My friend Benno Schreiber
I write about Benno because someone needs to. I worked with him for about 4 ½ years. He became my friend. He is unforgettable. What a wonderful human being.
I met him in 2006. My friend Shelley called me and said she had someone who could really use my help, and could pay my price without complaint. She told me that more than anything he needed organizing.
Benno lived in Innwood, in the same apartment building as Shelley. So, I drove in from Beacon as I often did whenever I visited Shelley. We went to his apartment, #3C. Benno greeted us, and I walked with him as he showed me around his 3-bedroom apartment where he had lived for almost 40 years with his wife and daughter. He now lived there by himself.
Physically, Benno was a short man, perhaps only a few inches taller than I am. He had that widow’s hump. He was bent over. Because of this, all his belongings, paperwork, whatever had his attention, were strewn about the floor in a path meandering through the entire apartment. It was like a labyrinth. This was his system.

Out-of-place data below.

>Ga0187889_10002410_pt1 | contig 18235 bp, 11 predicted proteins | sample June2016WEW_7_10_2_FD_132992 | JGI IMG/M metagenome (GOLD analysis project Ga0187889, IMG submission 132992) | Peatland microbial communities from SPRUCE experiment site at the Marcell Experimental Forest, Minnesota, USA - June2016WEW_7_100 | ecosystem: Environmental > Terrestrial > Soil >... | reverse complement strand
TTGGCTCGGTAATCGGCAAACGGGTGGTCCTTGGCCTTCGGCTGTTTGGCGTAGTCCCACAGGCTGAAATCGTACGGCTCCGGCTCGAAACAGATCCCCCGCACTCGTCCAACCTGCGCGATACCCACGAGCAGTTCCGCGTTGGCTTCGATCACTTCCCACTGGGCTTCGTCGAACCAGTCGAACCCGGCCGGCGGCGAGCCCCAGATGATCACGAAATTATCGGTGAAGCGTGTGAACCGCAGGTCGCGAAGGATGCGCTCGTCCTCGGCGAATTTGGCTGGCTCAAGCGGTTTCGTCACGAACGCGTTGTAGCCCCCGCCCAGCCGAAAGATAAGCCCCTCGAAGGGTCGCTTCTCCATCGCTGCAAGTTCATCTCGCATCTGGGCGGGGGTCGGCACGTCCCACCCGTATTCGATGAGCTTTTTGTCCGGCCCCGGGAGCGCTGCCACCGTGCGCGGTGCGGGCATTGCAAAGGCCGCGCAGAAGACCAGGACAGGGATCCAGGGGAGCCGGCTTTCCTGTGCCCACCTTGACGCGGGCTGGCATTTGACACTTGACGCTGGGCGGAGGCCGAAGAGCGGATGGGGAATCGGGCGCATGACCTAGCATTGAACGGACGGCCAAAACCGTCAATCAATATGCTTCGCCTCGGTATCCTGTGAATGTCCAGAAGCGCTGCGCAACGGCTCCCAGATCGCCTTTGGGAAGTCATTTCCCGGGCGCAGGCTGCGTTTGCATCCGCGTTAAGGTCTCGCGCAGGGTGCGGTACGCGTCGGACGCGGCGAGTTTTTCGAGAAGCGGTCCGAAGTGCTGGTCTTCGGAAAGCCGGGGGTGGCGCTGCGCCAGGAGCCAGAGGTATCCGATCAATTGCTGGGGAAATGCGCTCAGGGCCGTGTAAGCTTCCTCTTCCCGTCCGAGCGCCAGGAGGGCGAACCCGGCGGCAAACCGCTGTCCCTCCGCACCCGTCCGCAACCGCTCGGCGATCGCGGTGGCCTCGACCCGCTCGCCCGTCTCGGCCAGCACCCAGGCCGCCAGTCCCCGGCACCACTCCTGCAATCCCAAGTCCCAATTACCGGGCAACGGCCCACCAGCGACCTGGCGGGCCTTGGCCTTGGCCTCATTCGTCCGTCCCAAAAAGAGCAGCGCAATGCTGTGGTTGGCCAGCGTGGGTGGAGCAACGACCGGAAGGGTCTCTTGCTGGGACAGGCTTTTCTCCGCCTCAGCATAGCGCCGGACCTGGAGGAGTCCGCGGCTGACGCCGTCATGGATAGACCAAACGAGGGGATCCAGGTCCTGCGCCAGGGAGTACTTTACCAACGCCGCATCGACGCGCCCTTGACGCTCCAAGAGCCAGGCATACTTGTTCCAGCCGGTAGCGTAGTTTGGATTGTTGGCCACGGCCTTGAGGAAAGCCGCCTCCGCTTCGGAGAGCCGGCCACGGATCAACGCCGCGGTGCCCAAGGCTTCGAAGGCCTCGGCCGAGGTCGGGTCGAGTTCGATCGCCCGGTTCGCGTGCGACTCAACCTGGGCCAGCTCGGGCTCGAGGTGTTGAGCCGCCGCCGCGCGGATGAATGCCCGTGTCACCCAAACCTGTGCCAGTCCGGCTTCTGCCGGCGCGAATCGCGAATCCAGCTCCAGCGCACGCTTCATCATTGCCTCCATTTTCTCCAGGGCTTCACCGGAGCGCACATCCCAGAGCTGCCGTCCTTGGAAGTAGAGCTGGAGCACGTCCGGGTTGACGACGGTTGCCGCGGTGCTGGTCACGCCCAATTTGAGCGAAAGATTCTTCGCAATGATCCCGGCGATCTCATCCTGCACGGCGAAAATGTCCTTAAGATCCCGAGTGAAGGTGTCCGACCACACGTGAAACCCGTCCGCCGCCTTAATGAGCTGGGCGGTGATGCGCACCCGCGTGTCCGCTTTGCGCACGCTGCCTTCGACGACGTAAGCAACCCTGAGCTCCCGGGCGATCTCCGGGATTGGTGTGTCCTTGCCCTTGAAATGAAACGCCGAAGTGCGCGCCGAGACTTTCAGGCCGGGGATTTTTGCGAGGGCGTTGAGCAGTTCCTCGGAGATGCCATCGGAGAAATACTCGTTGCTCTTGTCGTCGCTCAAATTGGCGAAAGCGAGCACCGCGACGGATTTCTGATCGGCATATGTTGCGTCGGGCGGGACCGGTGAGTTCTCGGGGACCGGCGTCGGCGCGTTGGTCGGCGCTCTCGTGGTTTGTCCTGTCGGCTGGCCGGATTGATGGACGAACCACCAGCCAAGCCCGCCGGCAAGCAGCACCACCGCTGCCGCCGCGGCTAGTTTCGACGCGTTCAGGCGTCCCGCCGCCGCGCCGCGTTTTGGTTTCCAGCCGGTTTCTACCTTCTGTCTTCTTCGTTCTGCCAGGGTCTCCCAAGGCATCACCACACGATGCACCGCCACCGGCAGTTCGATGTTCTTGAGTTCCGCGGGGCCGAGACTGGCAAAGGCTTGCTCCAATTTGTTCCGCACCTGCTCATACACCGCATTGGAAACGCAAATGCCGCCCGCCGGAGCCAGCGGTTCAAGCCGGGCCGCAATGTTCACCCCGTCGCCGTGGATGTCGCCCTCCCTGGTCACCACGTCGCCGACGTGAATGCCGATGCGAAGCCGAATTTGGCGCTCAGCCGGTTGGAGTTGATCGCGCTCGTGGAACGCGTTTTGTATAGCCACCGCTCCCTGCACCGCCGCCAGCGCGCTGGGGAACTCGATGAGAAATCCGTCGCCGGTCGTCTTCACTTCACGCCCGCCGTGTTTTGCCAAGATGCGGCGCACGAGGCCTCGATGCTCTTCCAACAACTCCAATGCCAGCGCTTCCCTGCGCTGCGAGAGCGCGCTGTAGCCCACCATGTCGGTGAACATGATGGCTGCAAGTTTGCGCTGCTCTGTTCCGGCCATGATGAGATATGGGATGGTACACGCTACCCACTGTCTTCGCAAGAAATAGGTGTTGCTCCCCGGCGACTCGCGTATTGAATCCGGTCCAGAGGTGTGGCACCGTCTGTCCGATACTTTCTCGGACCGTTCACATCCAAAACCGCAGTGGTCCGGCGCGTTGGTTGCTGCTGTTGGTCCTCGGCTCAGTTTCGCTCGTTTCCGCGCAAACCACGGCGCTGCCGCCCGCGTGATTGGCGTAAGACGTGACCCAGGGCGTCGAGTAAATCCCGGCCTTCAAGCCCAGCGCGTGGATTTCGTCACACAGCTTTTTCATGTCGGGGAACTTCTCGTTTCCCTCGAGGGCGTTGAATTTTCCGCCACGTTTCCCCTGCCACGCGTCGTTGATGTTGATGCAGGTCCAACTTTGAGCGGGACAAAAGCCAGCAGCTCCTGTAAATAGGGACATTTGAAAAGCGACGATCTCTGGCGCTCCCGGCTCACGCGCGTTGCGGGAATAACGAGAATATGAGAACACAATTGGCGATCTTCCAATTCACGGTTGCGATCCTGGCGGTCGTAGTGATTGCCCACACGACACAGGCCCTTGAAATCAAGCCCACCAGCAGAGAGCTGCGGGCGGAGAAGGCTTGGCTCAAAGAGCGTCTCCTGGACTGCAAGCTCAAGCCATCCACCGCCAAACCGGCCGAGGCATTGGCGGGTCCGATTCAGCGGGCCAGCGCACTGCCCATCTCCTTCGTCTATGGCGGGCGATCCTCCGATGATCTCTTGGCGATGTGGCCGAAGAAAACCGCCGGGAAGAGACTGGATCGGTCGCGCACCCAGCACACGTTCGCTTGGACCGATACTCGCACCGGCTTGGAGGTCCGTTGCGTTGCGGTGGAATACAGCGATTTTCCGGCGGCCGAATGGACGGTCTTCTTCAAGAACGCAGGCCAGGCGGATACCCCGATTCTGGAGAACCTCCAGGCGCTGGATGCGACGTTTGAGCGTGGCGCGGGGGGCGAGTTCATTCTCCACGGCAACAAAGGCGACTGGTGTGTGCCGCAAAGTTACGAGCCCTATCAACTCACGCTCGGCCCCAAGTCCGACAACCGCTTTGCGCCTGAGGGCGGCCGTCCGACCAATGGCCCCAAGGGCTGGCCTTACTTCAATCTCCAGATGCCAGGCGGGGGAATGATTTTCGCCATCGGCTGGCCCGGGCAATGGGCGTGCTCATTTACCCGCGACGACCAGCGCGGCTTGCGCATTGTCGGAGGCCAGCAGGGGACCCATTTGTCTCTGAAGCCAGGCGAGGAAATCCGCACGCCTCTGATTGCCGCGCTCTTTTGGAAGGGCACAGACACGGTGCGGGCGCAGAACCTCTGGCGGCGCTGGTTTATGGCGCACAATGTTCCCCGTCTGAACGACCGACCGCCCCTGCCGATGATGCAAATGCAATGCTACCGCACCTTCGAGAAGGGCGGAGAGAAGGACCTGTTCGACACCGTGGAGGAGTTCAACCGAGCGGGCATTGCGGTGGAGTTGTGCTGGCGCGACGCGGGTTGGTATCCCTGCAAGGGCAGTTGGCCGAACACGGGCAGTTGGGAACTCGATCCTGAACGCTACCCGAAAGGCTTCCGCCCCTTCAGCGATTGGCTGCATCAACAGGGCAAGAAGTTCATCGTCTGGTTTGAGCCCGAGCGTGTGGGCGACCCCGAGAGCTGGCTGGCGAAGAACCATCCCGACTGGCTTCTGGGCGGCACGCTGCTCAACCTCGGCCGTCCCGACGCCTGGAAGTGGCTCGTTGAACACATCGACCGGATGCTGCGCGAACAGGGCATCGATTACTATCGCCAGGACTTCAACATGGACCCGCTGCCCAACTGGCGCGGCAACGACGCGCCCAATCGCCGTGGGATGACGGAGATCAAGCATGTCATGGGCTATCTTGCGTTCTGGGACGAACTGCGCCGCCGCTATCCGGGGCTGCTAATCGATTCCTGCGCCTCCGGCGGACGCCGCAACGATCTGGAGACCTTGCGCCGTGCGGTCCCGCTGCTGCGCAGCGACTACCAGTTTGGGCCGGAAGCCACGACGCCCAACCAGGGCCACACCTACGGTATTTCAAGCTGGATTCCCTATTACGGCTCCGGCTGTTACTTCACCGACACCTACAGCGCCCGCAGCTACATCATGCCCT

I had been in the business of redesign. I’d go to people’s homes and offices and redo their space. Make it work. I had been working with an interior designer and stylist. If a client’s budget was under $20,000, we would be hired as a team to revamp their home. I also had many private clients, and Benno became one that day. He was the only person I continued to work with, actually became an advocate for. He became someone I cherished, protected and I made sure that under my watch, he would live a life that he designed.
He had this open area like hallway that ran along the middle section of the apartment. There was a desk, and this is where we sat side-by-side putting his life in order. I said to Benno, “what should we do?” He answered me in his strong German accent, “You’re the organizer Andrea, you tell me.” So I started to go through papers, looking for what was most pressing. I discovered 5 active cell phones, 2 cars, both with a multitude of outstanding parking violations, and months of bills that required attention. There were legal documents, lawyer statements, German pensions, cards regarding his wife’s passing the year before. And then, there was the daughter. There were files and files on her.